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Preclinical results support clinical testing of an experimental agent in acute myeloid leukemia (AML) and myelodysplastic syndromes (MDS), according to researchers.

The agent, ALRN-6924, was shown to combat AML and MDS by restoring activity of the tumor-suppressing protein p53.

ALRN-6924 exhibited antileukemic activity in AML cells and mouse models of the disease, as well as in a patient with MDS and excess leukemic blasts who received the drug on a compassionate-use basis.

These results, published in Science Translational Medicine, have led to a phase 1 trial of ALRN-6924 in patients with AML or MDS.

ALRN-6924 was developed by Aileron Therapeutics Inc., to target p53 by inhibiting 2 naturally occurring proteins, MDMX and MDM2. Overexpression of these proteins inactivates p53, allowing cancer cells to multiply unchecked.

In the current study, researchers set out to confirm ALRN-6924’s mechanism of action and determine the efficacy of the drug in AML/MDS. This work was supported, in part, by grants from Aileron Therapeutics Inc., and the National Institutes of Health.

The researchers did find that ALRN-6924 targets both MDMX and MDM2, blocking their interaction with p53 in AML cells.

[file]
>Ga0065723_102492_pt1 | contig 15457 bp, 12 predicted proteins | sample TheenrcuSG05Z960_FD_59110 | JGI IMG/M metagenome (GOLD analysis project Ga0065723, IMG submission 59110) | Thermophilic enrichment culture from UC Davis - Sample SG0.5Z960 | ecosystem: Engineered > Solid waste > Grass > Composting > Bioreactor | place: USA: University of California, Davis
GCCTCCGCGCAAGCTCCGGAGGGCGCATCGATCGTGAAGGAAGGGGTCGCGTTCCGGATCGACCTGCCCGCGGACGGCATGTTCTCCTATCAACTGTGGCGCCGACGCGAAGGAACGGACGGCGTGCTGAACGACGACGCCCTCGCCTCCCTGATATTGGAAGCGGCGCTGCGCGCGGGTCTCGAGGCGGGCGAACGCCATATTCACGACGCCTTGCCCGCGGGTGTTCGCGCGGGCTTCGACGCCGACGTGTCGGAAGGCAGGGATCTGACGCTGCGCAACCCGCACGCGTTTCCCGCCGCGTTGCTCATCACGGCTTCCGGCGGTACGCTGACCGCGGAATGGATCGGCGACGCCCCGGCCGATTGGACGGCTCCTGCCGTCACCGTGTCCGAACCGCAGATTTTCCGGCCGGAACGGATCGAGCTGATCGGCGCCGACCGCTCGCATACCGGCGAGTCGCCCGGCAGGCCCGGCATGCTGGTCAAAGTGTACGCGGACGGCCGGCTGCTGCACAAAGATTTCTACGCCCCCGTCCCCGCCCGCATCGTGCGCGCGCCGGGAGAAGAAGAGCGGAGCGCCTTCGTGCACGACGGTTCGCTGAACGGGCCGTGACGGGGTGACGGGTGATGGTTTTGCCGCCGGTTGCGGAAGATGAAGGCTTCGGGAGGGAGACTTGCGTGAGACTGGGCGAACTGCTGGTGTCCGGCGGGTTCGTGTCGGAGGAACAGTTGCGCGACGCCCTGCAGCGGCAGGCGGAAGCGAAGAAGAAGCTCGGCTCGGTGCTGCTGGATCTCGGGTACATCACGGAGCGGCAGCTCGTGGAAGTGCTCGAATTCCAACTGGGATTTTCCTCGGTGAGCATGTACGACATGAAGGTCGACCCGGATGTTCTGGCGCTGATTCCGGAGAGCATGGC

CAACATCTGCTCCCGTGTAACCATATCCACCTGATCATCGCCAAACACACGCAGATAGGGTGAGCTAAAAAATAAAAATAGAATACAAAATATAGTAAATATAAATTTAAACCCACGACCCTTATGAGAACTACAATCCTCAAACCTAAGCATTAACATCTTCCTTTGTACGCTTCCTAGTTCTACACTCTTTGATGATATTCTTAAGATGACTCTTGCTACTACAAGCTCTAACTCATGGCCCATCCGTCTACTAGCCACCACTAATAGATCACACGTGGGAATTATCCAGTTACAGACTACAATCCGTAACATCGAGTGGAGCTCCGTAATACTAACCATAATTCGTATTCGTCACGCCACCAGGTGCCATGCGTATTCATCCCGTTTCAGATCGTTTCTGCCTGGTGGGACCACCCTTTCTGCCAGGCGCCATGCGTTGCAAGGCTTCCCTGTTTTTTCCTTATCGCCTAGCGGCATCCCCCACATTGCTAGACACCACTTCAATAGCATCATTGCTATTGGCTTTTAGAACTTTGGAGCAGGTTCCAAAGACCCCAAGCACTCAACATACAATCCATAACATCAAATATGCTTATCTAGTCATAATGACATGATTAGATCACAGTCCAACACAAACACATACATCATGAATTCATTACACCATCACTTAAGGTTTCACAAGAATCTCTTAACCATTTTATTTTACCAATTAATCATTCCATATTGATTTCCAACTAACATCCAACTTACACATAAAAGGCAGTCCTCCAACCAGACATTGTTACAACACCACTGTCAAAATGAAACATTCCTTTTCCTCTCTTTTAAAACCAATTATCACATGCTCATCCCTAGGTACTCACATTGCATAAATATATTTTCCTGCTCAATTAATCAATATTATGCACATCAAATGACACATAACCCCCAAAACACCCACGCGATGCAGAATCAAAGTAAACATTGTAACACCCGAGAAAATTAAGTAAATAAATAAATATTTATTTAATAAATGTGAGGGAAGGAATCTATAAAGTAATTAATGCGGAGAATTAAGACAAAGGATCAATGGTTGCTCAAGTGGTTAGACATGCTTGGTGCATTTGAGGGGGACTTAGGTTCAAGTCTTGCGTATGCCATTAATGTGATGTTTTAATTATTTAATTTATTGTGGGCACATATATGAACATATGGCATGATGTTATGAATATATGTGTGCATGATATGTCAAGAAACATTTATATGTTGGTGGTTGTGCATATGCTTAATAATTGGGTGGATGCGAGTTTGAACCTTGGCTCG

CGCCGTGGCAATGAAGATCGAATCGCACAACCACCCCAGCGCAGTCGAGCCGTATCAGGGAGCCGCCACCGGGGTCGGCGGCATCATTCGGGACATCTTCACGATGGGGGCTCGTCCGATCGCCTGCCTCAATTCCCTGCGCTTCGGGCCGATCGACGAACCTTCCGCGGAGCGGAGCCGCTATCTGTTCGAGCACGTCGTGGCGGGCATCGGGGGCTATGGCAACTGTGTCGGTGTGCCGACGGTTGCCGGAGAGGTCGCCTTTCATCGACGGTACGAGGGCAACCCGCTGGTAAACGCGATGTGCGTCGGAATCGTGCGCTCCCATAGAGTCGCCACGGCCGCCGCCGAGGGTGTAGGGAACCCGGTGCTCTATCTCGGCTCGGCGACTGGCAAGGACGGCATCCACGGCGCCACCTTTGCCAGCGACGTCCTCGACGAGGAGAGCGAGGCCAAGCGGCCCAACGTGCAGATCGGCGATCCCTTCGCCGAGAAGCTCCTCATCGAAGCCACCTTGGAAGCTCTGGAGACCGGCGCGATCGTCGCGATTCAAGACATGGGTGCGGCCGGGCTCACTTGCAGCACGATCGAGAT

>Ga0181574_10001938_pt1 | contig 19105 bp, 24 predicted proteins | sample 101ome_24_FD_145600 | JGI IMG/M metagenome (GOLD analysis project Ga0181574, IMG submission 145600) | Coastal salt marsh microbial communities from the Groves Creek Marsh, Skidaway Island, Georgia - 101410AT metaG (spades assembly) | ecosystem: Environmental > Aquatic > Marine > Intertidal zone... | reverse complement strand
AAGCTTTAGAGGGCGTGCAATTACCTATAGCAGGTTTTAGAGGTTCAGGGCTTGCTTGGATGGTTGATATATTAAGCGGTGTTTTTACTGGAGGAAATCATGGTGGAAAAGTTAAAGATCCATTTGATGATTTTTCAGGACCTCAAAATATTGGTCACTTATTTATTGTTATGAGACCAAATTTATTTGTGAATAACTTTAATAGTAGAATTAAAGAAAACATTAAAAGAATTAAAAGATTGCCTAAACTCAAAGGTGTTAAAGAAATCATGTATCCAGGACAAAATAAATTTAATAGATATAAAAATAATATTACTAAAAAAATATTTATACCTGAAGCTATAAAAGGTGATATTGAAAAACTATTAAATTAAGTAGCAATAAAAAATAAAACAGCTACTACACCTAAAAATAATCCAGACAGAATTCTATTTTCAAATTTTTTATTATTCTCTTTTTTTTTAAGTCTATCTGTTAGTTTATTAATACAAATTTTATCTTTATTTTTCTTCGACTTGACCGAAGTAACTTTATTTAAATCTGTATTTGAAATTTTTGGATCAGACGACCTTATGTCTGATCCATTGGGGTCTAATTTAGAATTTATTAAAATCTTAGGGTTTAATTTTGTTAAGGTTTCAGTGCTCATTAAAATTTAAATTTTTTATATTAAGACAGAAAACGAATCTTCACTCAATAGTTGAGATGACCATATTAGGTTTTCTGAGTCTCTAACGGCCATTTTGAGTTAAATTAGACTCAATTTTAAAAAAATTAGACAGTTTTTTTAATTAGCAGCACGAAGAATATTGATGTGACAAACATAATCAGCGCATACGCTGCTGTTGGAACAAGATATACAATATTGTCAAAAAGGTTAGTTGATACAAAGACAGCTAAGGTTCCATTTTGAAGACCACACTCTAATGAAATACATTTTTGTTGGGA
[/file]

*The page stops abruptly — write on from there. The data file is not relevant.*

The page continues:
The team said ALRN-6924 inhibited proliferation by inducing cell-cycle arrest and apoptosis in AML cell lines and AML patient cells, including leukemic stem cell-enriched populations.

“This is important because AML is driven by stem cells, and, if you don’t target stem cells, the disease will come back very quickly,” said study author Ulrich Steidl, MD, PhD, of Albert Einstein College of Medicine in Bronx, New York.

The researchers also found that ALRN-6924 greatly increased survival in a mouse model of AML. The median survival was 34 days in vehicle-treated control mice, 83 days in mice that received ALRN-6924 at 20 mg/kg twice a week, and 151 days in mice that received ALRN-6924 at 20 mg/kg three times a week.

“This is a very striking response,” Dr Steidl said. “Most experimental drugs for leukemia achieve an increase in survival of only a few days in these preclinical models. Even more importantly, ALRN-6924 effectively cured about 40% of the treated mice, meaning they were disease-free more than 1 year after treatment, essentially a lifetime for a mouse.”

Finally, the researchers assessed the effects of ALRN-6924 in a patient who had high-risk MDS with excess leukemic blasts.

The team found the p53 protein “was rapidly induced” in CD34+ leukemic blasts but not in healthy lymphocytes. And ALRN-6924 reduced the number of malignant cells circulating in the blood.

“This test was not designed to assess the efficacy of the drug in humans,” Dr Steidl noted. “That has to be done in a proper clinical trial. Our goal was to determine whether it can hit the desired target in human cells in a clinical setting, which it did in this individual.”

ALRN-6924 is a stapled alpha-helical peptide, a class of drugs whose helical structure is stabilized using hydrocarbon “staples.” The stapling prevents the peptides from being degraded by enzymes before reaching their intended target. ALRN-6924 is the first stapled peptide therapeutic to be tested in patients.

In the phase 1 trial (NCT02909972), researchers are testing ALRN-6924 in patients with relapsed/refractory AML or advanced MDS.

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